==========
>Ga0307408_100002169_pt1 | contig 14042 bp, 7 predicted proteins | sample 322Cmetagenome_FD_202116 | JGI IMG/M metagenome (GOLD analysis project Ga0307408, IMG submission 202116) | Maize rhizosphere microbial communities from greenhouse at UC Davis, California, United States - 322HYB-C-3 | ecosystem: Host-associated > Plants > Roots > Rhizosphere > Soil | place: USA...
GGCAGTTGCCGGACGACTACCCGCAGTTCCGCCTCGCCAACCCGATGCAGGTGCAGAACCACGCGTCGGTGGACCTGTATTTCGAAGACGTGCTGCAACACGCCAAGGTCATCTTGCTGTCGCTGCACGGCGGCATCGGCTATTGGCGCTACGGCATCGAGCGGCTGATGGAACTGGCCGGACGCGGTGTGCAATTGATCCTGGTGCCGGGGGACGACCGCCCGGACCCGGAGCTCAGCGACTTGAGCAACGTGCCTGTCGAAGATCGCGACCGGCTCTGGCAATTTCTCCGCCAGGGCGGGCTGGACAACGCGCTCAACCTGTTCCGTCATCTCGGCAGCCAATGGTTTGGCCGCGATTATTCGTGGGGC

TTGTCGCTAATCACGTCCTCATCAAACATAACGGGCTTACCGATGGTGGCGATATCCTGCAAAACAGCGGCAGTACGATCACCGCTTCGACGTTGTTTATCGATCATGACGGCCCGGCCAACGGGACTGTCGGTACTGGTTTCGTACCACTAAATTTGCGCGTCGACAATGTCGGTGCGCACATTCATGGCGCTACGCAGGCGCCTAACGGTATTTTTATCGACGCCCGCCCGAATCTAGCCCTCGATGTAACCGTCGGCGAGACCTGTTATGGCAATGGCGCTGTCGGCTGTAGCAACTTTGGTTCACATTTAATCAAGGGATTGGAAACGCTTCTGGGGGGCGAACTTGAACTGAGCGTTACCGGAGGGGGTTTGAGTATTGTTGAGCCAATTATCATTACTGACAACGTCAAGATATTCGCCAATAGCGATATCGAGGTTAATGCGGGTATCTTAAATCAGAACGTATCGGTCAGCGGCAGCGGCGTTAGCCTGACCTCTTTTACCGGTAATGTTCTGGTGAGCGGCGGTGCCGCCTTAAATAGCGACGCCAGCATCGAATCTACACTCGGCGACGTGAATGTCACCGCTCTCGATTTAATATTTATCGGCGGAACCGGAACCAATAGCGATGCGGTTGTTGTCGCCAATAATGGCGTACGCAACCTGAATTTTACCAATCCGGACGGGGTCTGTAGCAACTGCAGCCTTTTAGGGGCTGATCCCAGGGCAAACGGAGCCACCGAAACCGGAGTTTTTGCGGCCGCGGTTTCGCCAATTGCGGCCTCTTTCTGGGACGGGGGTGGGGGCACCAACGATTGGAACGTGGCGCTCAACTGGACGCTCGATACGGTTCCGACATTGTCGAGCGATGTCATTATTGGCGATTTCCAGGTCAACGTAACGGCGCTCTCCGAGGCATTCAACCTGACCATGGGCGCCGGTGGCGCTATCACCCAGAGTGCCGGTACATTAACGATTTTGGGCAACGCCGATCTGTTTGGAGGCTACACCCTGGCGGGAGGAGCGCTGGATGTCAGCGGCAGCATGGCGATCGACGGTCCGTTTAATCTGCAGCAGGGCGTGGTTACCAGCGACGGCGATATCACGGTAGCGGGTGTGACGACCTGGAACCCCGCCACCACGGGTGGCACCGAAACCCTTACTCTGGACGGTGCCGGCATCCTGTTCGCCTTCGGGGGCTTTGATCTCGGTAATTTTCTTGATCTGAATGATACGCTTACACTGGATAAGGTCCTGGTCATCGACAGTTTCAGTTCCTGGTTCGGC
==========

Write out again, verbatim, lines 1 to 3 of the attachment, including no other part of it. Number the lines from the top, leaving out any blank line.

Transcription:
>Ga0307408_100002169_pt1 | contig 14042 bp, 7 predicted proteins | sample 322Cmetagenome_FD_202116 | JGI IMG/M metagenome (GOLD analysis project Ga0307408, IMG submission 202116) | Maize rhizosphere microbial communities from greenhouse at UC Davis, California, United States - 322HYB-C-3 | ecosystem: Host-associated > Plants > Roots > Rhizosphere > Soil | place: USA...
GGCAGTTGCCGGACGACTACCCGCAGTTCCGCCTCGCCAACCCGATGCAGGTGCAGAACCACGCGTCGGTGGACCTGTATTTCGAAGACGTGCTGCAACACGCCAAGGTCATCTTGCTGTCGCTGCACGGCGGCATCGGCTATTGGCGCTACGGCATCGAGCGGCTGATGGAACTGGCCGGACGCGGTGTGCAATTGATCCTGGTGCCGGGGGACGACCGCCCGGACCCGGAGCTCAGCGACTTGAGCAACGTGCCTGTCGAAGATCGCGACCGGCTCTGGCAATTTCTCCGCCAGGGCGGGCTGGACAACGCGCTCAACCTGTTCCGTCATCTCGGCAGCCAATGGTTTGGCCGCGATTATTCGTGGGGC

TTGTCGCTAATCACGTCCTCATCAAACATAACGGGCTTACCGATGGTGGCGATATCCTGCAAAACAGCGGCAGTACGATCACCGCTTCGACGTTGTTTATCGATCATGACGGCCCGGCCAACGGGACTGTCGGTACTGGTTTCGTACCACTAAATTTGCGCGTCGACAATGTCGGTGCGCACATTCATGGCGCTACGCAGGCGCCTAACGGTATTTTTATCGACGCCCGCCCGAATCTAGCCCTCGATGTAACCGTCGGCGAGACCTGTTATGGCAATGGCGCTGTCGGCTGTAGCAACTTTGGTTCACATTTAATCAAGGGATTGGAAACGCTTCTGGGGGGCGAACTTGAACTGAGCGTTACCGGAGGGGGTTTGAGTATTGTTGAGCCAATTATCATTACTGACAACGTCAAGATATTCGCCAATAGCGATATCGAGGTTAATGCGGGTATCTTAAATCAGAACGTATCGGTCAGCGGCAGCGGCGTTAGCCTGACCTCTTTTACCGGTAATGTTCTGGTGAGCGGCGGTGCCGCCTTAAATAGCGACGCCAGCATCGAATCTACACTCGGCGACGTGAATGTCACCGCTCTCGATTTAATATTTATCGGCGGAACCGGAACCAATAGCGATGCGGTTGTTGTCGCCAATAATGGCGTACGCAACCTGAATTTTACCAATCCGGACGGGGTCTGTAGCAACTGCAGCCTTTTAGGGGCTGATCCCAGGGCAAACGGAGCCACCGAAACCGGAGTTTTTGCGGCCGCGGTTTCGCCAATTGCGGCCTCTTTCTGGGACGGGGGTGGGGGCACCAACGATTGGAACGTGGCGCTCAACTGGACGCTCGATACGGTTCCGACATTGTCGAGCGATGTCATTATTGGCGATTTCCAGGTCAACGTAACGGCGCTCTCCGAGGCATTCAACCTGACCATGGGCGCCGGTGGCGCTATCACCCAGAGTGCCGGTACATTAACGATTTTGGGCAACGCCGATCTGTTTGGAGGCTACACCCTGGCGGGAGGAGCGCTGGATGTCAGCGGCAGCATGGCGATCGACGGTCCGTTTAATCTGCAGCAGGGCGTGGTTACCAGCGACGGCGATATCACGGTAGCGGGTGTGACGACCTGGAACCCCGCCACCACGGGTGGCACCGAAACCCTTACTCTGGACGGTGCCGGCATCCTGTTCGCCTTCGGGGGCTTTGATCTCGGTAATTTTCTTGATCTGAATGATACGCTTACACTGGATAAGGTCCTGGTCATCGACAGTTTCAGTTCCTGGTTCGGC